Friday

Aug. 12, 2005

Thinking about the Past

by Donald Justice

FRIDAY, 12 AUGUST, 2005
Listen (RealAudio) | How to listen

Poem: "Thinking about the Past" by Donald Justice, from Selected Poetry and Prose © Middlebury College Press. Reprinted with permission.

Thinking about the Past

Certain moments will never change, nor stop being—
My mother's face all smiles, all wrinkles soon;
The rock wall building, built, collapsed then, fallen;
Our upright loosening downward slowly out of tune—
All fixed into place now, all rhyming with each other.
That red—haired girl with wide mouth—Eleanor—
Forgotten thirty years—her freckled shoulders, hands.
The breast of Mary Something, freed from a white swimsuit,
Damp, sandy, warm; or Margery's, a small, caught bird—
Darkness they rise from, darkness they sink back toward.
O marvelous early cigarettes! O bitter smoke, Benton...
And Kenny in wartime whites, crisp, cocky,
Time a bow bent with his certain failure.
Dusks, dawns; waves; the ends of songs...


Literary and Historical Notes:

It's the birthday of poet Katherine Lee Bates, born in Falmouth, Massachusetts (1859), who wrote the poem that begins,

"O beautiful for spacious skies,
For amber waves of grain,
For purple mountain majesties
Above the fruited plain!"

She was a poet and professor of English at Wellsley, who, in the summer of 1893, traveled with a group of teachers to Colorado, hiked to the top of Pikes Peak, and said, "I was looking out over the expanse of fertile country spreading away so far under those ample skies, [when] the opening lines of [a poem] floated into my mind." And by the time she left Colorado, she had written four stanzas in her notebook of "America the Beautiful," which was published on the 4th of July, 1895. It was set to music about ten years later.


It's the birthday of classics scholar Edith Hamilton, born in Dresden, Germany (1867), to American parents. She grew up in Fort Wayne, Indiana. Her father believed in education for young ladies, so she started learning Latin and Greek as a child. She went on to study classics in Europe. She was the head mistress of a prep school. After her retirement, she wrote a book about Greek civilization called The Greek Way, followed in 1942 by her book Mythology. For many years, American children first learned about Hercules and Medusa and Odysseus from the book by Edith Hamilton.


It's the birthday of the poet Donald Justice, born in Miami (1925). He grew up in Florida during the Great Depression. His father was an itinerant carpenter, but his parents gave their boy piano lessons, which inspired Donald Justice to try to become a composer. He eventually switched to writing.

He started out as a minimalist poet. He came out with a book about once every ten years. And then in 1982, went back to his home state of Florida and found the landscape so different that he suddenly began to write poem after poem about his childhood. He died in 2004, just a few weeks before his collected poems came out.


It's the birthday of novelist Wallace Markfield, born in Brooklyn (1926). He is author of You Could Live If They Let You, Teitelbaum's Window, and To An Early Grave.


Be well, do good work, and keep in touch.®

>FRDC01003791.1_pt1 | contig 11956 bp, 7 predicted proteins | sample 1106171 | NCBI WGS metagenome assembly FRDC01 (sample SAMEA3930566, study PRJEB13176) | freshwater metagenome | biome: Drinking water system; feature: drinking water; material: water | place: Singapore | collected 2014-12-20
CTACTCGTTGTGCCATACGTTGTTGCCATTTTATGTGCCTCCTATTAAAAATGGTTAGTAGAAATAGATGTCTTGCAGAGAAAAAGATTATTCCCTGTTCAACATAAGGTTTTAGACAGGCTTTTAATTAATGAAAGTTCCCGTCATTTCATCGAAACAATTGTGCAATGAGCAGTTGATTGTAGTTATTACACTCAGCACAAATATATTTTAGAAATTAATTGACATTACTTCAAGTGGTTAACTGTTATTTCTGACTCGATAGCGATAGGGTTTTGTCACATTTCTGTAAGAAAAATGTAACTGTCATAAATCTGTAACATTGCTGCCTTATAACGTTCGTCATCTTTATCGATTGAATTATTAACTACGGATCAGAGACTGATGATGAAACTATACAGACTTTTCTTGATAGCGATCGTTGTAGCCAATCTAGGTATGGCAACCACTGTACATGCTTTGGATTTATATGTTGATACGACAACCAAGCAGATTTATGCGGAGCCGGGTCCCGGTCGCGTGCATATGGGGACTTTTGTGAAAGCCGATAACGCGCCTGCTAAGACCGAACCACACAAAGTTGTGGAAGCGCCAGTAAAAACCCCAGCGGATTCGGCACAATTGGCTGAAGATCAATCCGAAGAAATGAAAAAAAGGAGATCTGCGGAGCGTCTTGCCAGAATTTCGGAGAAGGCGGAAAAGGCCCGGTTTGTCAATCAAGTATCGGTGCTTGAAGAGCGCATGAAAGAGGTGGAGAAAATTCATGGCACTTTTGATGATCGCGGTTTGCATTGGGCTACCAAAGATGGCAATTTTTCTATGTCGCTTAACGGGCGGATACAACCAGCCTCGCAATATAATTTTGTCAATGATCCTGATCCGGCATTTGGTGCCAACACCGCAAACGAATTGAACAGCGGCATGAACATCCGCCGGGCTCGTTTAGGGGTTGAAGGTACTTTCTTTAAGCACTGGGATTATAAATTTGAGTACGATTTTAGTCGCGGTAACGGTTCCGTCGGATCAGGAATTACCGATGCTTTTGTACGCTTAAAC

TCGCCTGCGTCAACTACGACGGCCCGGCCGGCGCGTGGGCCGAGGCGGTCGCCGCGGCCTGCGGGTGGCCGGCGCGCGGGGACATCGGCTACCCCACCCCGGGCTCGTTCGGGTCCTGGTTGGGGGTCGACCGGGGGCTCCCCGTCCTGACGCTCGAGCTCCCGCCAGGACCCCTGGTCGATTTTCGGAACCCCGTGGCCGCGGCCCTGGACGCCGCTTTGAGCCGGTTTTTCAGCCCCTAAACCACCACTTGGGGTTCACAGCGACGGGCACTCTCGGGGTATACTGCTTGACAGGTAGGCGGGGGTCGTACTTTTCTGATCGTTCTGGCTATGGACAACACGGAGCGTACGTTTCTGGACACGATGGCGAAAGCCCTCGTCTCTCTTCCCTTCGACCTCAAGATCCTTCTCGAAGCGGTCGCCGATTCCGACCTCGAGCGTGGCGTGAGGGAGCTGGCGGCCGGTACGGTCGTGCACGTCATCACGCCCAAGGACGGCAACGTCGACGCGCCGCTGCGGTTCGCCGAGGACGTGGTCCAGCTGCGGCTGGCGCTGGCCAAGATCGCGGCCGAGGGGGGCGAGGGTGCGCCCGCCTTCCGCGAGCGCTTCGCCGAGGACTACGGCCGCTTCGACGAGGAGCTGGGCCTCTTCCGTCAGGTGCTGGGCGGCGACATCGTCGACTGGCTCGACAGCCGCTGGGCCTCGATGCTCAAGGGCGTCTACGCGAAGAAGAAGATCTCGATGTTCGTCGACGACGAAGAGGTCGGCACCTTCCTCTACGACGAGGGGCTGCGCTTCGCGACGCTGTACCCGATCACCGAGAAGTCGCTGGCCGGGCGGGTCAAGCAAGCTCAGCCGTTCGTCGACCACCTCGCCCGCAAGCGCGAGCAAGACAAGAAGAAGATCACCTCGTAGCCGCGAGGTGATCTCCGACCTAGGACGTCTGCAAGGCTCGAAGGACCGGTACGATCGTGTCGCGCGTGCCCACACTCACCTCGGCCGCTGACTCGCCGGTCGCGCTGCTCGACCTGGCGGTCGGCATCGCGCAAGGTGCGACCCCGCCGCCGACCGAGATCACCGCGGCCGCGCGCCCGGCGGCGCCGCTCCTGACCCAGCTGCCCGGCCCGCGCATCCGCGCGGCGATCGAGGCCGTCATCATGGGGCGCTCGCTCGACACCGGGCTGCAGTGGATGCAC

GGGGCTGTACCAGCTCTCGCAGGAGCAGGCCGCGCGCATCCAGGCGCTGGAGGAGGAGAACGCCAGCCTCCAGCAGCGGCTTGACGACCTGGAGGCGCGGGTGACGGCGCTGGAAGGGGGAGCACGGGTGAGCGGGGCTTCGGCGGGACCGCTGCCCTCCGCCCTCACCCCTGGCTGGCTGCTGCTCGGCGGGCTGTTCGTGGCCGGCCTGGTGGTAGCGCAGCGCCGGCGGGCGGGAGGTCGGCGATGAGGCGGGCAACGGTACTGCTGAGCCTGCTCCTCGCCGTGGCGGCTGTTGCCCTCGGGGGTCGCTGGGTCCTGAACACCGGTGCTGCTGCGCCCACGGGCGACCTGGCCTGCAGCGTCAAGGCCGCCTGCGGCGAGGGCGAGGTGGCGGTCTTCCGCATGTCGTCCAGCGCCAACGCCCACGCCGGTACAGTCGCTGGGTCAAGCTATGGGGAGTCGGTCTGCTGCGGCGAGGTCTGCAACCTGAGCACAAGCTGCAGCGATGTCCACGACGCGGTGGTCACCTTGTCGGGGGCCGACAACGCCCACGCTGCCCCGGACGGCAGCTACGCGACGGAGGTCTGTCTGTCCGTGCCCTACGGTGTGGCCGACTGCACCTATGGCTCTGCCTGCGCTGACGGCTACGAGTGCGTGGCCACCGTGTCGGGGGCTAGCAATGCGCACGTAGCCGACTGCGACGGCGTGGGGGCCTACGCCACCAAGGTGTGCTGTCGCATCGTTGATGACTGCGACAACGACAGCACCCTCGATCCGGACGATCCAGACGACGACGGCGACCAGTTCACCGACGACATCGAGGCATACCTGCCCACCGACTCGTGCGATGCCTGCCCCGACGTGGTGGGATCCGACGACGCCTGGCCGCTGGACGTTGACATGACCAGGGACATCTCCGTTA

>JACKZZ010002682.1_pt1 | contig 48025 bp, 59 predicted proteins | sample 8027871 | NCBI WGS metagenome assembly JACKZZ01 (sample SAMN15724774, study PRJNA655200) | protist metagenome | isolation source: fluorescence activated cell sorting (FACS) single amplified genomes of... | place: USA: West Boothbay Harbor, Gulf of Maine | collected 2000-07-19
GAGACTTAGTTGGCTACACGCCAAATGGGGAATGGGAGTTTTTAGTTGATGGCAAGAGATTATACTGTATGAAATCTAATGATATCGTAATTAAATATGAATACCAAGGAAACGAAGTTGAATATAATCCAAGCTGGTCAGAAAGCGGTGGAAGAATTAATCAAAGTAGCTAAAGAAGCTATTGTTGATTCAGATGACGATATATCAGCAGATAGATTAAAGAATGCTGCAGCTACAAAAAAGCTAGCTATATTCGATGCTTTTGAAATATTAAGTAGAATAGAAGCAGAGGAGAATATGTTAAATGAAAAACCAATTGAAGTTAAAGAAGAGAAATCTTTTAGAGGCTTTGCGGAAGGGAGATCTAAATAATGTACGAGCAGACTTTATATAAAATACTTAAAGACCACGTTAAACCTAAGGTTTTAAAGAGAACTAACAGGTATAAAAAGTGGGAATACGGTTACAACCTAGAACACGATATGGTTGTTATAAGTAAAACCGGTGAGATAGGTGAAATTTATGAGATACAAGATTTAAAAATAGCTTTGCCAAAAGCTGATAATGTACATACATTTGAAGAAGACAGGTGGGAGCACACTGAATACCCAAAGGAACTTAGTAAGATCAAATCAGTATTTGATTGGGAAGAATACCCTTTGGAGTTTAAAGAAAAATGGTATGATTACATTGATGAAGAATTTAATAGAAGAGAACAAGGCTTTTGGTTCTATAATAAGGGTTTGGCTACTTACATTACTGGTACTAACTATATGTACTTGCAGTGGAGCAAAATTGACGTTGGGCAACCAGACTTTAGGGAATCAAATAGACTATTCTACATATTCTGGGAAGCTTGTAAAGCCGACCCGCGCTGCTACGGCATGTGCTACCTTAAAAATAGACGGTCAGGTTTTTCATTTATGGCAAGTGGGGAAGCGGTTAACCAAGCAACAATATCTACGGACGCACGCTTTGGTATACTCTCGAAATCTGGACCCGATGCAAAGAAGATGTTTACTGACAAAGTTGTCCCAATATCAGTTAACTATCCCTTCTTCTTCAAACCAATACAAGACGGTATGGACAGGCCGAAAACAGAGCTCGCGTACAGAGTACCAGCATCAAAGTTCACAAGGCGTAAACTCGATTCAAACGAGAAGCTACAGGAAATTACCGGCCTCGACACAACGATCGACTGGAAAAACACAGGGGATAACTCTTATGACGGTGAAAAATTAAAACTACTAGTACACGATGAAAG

«

»

  • “Writers end up writing stories—or rather, stories' shadows—and they're grateful if they can, but it is not enough. Nothing the writer can do is ever enough” —Joy Williams
  • “I want to live other lives. I've never quite believed that one chance is all I get. Writing is my way of making other chances.” —Anne Tyler
  • “Writing is a performance, like singing an aria or dancing a jig” —Stephen Greenblatt
  • “All good writing is swimming under water and holding your breath.” —F. Scott Fitzgerald
  • “Good writing is always about things that are important to you, things that are scary to you, things that eat you up.” —John Edgar Wideman
  • “In certain ways writing is a form of prayer.” —Denise Levertov
  • “Writing is a socially acceptable form of schizophrenia.” —E.L. Doctorow
  • “Writing is like driving at night in the fog. You can only see as far as your headlights, but you can make the whole trip that way.” —E.L. Doctorow
  • “Let's face it, writing is hell.” —William Styron
  • “A writer is someone for whom writing is more difficult than it is for other people.” —Thomas Mann
  • “Writing is 90 percent procrastination: reading magazines, eating cereal out of the box, watching infomercials.” —Paul Rudnick
  • “Writing is a failure. Writing is not only useless, it's spoiled paper.” —Padget Powell
  • “Writing is very hard work and knowing what you're doing the whole time.” —Shelby Foote
  • “I think all writing is a disease. You can't stop it.” —William Carlos Williams
  • “Writing is like getting married. One should never commit oneself until one is amazed at one's luck.” —Iris Murdoch
  • “The less conscious one is of being ‘a writer,’ the better the writing.” —Pico Iyer
  • “Writing is…that oddest of anomalies: an intimate letter to a stranger.” —Pico Iyer
  • “Writing is my dharma.” —Raja Rao
  • “Writing is a combination of intangible creative fantasy and appallingly hard work.” —Anthony Powell
  • “I think writing is, by definition, an optimistic act.” —Michael Cunningham
The Writer's Almanac on Facebook


The Writer's Almanac on Twitter

Subscribe to our daily newsletter for poems, prose and literary history every morning
An interview with Sharon Olds at The Writer's Almanac Bookshelf
Current Faves - Learn more about poets featured frequently on the show
O, What a Luxury

Although he has edited several anthologies of his favorite poems, O, What a Luxury: Verses Lyrical, Vulgar, Pathetic & Profound forges a new path for Garrison Keillor, as a poet of light verse. Purchase O, What a Luxury »